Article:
PHILADELPHIA – On any Amish homestead, after labor’s last push and a check for 10 fingers and 10 toes, family members have heard one of two things for centuries.
“Sis en Bu” or “Sis en Maedel.” “It’s a boy” or “It’s a girl.”
That language is Pennsylvania Dutch, and the gender announcement isn’t some old-fashioned tradition the Amish use only during childbirth. They “talk Dutch” about horse manure and carrots, about the weather, and whether a buggy’s wheel needs mending before a trip to the market.
“It’s common for our people to pass it along to the next generation,” said Moses Smucker, an Amishman who runs Smuckers Quality Meats at the Reading Terminal Market. “We spoke it to them as soon as they were born.”
The notion that Pennsylvania Dutch could go fallow is absurd to the Amish, who have been doubling their population every few decades.
“It’s actually considered the fastest-growing small-minority language in the United States,” said Patrick Donmoyer, director of Kutztown University’s Pennsylvania German Cultural Heritage Center in Berks County. (The Pennsylvania Dutch language — this can get confusing — is German, not Netherlands Dutch.)
But outside “plain” communities, Pennsylvania Dutch is becoming rarer. Donmoyer, whose family moved to Lebanon County from Philadelphia in 1732, said that about 400,000 people speak Pennsylvania Dutch in the United States (principally in Pennsylvania, Ohio and Indiana) and Canada. Its influence is deepest in about 14 counties in Pennsylvania.
“They are hardworking, proud and stubborn people with an agricultural background,” said Doug Madenford, of nonsectarian Pennsylvania Dutch. The Reading native grew up hearing the language on a family farm. “We don’t like change and we like to hold onto our values.”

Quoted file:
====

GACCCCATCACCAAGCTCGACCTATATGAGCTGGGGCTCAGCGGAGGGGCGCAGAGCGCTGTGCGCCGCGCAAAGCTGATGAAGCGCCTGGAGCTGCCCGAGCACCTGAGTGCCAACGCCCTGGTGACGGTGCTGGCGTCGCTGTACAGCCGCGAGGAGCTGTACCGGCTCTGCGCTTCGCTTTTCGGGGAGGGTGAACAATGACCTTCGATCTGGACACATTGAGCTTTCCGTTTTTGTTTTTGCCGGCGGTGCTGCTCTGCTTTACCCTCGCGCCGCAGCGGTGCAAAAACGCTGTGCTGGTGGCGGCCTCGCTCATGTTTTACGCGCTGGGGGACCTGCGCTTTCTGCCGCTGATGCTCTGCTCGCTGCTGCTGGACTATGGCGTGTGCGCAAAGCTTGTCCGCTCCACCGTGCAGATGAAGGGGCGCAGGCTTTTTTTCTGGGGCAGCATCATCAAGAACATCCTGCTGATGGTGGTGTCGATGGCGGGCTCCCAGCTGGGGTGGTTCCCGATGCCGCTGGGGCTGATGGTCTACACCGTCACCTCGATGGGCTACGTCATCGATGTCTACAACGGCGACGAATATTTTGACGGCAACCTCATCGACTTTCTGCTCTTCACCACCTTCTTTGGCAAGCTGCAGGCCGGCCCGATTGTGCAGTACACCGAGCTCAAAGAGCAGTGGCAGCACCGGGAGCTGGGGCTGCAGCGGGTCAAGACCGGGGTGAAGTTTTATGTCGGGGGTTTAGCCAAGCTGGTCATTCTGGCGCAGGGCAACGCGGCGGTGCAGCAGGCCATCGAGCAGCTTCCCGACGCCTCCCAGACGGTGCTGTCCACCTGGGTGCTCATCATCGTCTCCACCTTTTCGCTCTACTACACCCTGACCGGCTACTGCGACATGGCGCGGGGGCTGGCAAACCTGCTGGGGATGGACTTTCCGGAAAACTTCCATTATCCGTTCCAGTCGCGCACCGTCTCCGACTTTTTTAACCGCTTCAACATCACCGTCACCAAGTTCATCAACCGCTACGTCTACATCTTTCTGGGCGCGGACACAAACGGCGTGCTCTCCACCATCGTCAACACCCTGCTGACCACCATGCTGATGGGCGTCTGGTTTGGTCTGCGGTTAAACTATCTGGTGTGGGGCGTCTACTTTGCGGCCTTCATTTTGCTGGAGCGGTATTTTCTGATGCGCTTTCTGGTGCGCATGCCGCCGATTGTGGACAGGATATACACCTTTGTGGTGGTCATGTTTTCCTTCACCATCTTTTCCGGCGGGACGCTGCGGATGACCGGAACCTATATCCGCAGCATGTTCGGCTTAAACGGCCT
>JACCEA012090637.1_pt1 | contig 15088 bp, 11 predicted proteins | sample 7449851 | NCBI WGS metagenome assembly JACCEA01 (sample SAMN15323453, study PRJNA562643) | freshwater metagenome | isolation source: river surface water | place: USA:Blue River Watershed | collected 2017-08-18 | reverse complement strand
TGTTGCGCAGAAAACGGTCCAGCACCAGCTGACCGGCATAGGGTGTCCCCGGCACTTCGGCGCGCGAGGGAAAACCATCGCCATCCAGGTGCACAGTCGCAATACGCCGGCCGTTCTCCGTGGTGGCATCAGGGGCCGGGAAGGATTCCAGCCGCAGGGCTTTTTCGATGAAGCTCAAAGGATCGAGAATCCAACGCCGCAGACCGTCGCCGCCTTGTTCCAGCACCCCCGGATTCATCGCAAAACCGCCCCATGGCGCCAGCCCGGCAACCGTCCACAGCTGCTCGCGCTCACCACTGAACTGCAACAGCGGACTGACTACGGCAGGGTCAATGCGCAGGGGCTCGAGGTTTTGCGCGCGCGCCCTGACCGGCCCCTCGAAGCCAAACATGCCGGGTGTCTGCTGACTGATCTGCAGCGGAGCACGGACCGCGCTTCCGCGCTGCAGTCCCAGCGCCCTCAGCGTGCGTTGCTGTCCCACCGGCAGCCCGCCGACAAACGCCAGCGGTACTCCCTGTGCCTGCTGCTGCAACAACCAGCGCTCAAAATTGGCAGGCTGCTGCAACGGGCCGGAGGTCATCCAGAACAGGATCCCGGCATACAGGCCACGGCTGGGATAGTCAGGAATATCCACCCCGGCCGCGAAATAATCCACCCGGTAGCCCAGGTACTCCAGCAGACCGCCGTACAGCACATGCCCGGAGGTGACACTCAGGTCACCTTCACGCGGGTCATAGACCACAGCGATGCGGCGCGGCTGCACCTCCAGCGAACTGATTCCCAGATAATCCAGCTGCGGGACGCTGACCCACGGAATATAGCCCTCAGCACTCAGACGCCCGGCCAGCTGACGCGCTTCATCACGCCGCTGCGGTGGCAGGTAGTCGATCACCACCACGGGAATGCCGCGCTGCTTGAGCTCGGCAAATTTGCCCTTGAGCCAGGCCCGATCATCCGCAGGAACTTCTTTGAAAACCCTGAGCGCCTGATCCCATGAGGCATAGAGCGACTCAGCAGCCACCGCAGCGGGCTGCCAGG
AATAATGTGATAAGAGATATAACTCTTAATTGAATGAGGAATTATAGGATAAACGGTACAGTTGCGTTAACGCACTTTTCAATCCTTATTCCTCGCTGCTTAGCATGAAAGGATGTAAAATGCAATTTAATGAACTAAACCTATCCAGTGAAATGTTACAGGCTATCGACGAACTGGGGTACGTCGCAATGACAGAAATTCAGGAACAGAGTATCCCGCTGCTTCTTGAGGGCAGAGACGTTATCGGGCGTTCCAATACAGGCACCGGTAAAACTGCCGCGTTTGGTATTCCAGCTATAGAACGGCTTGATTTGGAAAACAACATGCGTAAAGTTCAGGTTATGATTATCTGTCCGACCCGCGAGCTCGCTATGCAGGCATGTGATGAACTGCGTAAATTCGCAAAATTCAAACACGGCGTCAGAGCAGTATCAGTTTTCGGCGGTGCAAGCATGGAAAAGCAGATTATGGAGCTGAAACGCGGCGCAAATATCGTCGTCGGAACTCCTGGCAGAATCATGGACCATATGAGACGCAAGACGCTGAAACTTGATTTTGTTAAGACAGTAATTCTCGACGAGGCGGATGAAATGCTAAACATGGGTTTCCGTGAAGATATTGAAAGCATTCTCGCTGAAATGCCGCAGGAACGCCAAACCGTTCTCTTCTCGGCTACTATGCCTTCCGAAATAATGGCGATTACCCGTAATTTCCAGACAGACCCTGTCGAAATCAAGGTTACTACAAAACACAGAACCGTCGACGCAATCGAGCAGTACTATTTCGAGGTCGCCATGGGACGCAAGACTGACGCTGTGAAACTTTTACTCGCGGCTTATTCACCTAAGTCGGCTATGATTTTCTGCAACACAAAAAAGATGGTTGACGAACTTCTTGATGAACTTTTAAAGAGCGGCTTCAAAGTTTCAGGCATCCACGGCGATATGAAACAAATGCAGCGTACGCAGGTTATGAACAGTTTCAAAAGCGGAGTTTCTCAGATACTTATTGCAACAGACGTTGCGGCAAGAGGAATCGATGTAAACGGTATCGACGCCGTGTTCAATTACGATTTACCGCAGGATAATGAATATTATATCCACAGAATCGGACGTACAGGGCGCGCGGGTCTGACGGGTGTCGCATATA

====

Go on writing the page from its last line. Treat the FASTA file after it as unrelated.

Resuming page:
Among the Amish, the average age of a speaker of Pennsylvania Dutch is 17, Donmoyer said. For nonsectarian speakers, the average age is 75.
“I speak only Pennsylvania Dutch to my kids,” said Madenford, who teaches German in the Keystone Central School District. “In my generation, people in their 30s and 40s, it’s hard to find somebody who can speak it. … My goal is to make sure it doesn’t completely die out.”
What Donmoyer finds most interesting about the language and culture is how it relates to today and immigrants’ struggles to retain language and culture while becoming American. “Here is a culture that managed to hold to its language, not because we were being stubborn and saying we’re going to hold on to a European identity,” he said. “They kept it because keeping your culture was a way of being American. They were emphasizing their American-ness by saying, ‘We have the right to be who we are.’ ”